South Korea: President Denies Palace Exorcisms in Second Apology

The Associated Press
The Associated Press

South Korea’s President Park Geun-hye asked her nation’s forgiveness in a second apology address Friday over sharing classified information with a longtime friend with ties to a mysterious cult, and she denied accusations of allowing exorcisms to occur in the presidential palace.

“I feel a huge responsibility (for the scandal) deep in my heart. It is all my fault and mistake,” South Korea’s President said, vowing to “let prosecutors investigate me and accept an investigation by an independent counsel too.”

In an impassioned speech, Park also said she felt “like my heart is breaking” and that “sad thoughts trouble my sleep at night.”

“I put too much faith in a personal relationship and didn’t look carefully at what was happening… I realize that whatever I do, it will be difficult to mend the hearts of the people, and then I feel a sense of shame and ask myself, ‘Is this the reason I became president?'” she said.

Park also discussed her friend Choi Soon-sil. Reports revealed last week that Choi, a private citizen, had access to pivotal national security speeches and edited them for Park without security clearance. Choi and Park have been friends for decades, as Choi’s father, “Eternal Life Church” cult leader Choi Tae-min, became a mentor to Park following her mother’s assassination.

“Choi was the person who greatly helped me personally taking care of my personal affairs when I faced the hardest and loneliest moments in my life… so I had fully trusted her and over-relied on her, eventually causing me to overlook her shortcomings,” she admitted.

Park said she had mentally detached from Choi already but vowed to “totally cut off personal relations” from Friday on.

Park also denied accusations of allowing “shamanism” and exorcisms in the Cheong Wa Dae, Seoul’s presidential palace.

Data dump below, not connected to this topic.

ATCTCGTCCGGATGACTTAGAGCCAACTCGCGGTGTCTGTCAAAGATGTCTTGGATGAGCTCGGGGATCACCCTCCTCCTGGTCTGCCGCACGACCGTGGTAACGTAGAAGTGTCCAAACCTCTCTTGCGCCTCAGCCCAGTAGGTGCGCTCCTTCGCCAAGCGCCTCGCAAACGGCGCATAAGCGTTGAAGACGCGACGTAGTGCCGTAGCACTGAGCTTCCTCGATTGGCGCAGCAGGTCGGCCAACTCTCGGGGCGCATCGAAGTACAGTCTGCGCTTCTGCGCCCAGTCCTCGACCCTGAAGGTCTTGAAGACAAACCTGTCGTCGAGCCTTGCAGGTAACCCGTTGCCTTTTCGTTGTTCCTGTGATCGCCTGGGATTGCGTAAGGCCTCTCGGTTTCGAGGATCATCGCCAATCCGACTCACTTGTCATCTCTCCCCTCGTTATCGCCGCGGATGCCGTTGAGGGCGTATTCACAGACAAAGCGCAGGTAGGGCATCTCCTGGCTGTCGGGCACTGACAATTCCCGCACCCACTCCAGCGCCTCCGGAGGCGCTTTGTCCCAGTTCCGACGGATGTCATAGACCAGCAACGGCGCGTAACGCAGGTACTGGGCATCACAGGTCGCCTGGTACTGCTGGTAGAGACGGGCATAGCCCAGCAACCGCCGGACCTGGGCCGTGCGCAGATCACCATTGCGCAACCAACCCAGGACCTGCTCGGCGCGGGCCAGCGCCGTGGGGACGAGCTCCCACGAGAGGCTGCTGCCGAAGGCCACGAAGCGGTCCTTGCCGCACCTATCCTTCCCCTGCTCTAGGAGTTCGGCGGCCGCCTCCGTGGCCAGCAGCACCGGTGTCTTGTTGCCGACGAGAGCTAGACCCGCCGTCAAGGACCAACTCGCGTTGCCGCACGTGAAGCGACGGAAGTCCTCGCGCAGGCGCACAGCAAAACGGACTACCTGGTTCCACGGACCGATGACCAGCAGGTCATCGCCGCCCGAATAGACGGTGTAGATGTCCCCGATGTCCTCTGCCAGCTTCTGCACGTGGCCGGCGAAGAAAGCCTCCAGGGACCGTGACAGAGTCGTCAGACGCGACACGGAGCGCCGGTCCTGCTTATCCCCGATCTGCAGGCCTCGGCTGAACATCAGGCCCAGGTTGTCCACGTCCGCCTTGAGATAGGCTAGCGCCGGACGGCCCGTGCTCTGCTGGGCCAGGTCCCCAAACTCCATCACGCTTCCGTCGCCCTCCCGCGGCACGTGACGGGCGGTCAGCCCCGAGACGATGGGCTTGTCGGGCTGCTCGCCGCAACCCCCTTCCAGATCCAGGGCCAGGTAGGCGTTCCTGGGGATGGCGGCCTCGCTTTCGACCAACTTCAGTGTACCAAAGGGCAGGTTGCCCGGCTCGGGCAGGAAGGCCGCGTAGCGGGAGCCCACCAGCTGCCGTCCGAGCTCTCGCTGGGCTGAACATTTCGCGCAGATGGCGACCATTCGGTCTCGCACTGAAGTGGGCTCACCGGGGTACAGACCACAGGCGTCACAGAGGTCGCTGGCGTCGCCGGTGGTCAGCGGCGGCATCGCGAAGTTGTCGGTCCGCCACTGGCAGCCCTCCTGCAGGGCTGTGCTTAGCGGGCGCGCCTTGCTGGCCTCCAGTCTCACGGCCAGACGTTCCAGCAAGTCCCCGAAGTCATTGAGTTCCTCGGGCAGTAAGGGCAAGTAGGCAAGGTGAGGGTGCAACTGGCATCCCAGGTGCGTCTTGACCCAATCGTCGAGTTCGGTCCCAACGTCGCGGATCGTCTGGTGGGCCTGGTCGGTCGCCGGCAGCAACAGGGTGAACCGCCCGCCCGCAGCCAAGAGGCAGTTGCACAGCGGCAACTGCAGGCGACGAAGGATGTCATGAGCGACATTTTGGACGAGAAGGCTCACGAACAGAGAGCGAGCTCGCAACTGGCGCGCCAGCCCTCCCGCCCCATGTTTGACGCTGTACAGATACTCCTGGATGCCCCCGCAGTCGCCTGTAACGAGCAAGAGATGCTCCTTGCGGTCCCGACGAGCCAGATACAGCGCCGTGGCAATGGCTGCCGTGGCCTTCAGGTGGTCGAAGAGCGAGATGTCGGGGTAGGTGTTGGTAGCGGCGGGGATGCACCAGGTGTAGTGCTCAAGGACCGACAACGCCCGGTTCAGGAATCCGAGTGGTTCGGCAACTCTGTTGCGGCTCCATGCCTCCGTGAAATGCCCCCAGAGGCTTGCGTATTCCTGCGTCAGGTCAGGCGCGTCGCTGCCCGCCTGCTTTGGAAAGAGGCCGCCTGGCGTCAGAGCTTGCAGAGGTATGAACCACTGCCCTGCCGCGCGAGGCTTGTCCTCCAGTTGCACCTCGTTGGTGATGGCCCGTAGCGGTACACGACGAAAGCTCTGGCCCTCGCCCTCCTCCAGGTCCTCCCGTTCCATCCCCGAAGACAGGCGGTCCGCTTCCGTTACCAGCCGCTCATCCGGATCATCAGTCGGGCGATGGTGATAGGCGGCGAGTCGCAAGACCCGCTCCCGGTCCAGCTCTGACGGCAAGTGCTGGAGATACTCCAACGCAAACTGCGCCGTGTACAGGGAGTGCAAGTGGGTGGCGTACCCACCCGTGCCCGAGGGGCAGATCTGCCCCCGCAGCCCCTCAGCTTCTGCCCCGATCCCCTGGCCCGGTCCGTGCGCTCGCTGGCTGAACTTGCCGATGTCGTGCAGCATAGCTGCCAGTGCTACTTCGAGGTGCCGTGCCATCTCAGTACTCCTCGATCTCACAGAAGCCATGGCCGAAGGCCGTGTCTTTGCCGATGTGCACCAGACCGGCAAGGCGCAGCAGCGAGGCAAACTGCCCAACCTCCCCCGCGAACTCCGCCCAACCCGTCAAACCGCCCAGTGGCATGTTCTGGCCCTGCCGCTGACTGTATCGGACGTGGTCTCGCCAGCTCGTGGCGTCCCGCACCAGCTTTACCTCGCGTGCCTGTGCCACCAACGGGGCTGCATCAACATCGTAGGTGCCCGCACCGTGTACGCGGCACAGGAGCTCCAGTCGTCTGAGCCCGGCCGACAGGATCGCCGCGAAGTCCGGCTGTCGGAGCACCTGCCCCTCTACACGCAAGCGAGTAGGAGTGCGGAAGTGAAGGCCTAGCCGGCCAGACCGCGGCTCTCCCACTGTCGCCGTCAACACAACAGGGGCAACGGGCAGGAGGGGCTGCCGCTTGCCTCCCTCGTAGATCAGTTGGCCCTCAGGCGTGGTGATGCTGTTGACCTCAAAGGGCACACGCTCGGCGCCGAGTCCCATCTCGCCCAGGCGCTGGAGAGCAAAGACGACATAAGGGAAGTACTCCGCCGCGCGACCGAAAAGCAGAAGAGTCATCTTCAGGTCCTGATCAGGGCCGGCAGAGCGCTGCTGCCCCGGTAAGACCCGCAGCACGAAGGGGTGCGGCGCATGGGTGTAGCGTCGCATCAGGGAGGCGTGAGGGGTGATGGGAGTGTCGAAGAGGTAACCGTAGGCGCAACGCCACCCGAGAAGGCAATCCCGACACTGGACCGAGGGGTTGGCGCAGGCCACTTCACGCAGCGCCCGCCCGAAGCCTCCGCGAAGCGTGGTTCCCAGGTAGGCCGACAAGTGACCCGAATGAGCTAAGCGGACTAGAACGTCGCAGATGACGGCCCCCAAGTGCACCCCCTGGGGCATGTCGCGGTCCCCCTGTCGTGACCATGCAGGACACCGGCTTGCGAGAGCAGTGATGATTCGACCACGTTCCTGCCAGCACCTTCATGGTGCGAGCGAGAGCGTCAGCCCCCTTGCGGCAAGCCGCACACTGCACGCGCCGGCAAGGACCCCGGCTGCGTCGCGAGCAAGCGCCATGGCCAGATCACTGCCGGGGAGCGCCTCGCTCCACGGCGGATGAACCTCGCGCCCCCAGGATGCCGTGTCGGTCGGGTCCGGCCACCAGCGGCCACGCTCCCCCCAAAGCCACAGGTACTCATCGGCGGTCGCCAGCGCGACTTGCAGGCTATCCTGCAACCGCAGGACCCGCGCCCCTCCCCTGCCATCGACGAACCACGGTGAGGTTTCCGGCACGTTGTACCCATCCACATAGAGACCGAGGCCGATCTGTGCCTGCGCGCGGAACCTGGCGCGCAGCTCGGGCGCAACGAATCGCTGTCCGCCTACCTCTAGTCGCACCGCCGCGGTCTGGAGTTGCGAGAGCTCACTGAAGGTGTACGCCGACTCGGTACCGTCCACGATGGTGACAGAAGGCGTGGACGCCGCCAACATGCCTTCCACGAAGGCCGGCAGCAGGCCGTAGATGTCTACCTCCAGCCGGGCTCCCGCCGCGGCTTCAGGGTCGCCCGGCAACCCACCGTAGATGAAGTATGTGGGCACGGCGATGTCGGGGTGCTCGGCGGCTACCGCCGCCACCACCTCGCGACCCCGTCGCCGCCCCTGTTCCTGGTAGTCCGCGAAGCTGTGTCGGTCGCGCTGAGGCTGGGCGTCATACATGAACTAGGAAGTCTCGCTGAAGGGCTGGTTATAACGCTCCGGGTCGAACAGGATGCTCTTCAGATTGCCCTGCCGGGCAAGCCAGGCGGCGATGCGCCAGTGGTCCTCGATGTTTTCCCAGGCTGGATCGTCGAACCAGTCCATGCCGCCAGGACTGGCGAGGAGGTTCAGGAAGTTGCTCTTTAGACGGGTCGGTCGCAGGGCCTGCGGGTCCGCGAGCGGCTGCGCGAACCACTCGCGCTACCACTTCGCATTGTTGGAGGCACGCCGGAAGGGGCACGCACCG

The scandal erupted last week, while Choi was still in Germany. Reports suggested that Park not only gave Choi access to classified information and helped shape speeches but used the “spirituality” of her father’s church to help her choose outfits and accessories like purses. Park apologized in a nationally-televised speech last week.

While Park identifies as Catholic, her ties to the Eternal Life Church go back decades, to her mother’s assassination in the 1970s. Choi Tae-min died in 1994, but Park kept close to the daughter of his sixth wife.

Choi has denied all wrongdoing but returned to South Korea. Police have detained Choi and a court granted an arrest warrant for her on Thursday.

In addition to the Park scandal, the Korean newspaper Chosun Ilbo notes that Choi stands accused of creating shell corporations to launder as much as 2.8 million euros.

The scandal has decimated Park’s public approval. A poll released Tuesday found that Park’s approval rating fell 25 points from 34 percent to little over 9 percent. Nearly 70 percent of respondents said Park should resign.

Park has otherwise presided over a popular presidency due to her economic policies and her work internationally to bring attention to North Korea’s growing aggression. Park organized the largest-ever war game with the United States earlier this year, a simulation of a takeover of Pyongyang.

For her work, the Kim Jong-un dictatorship has responded with unbridled vitriol, referring to Park repeatedly in state media as a “bitch,” “ugly old maid,” and “old cat groaning in her sickbed.”


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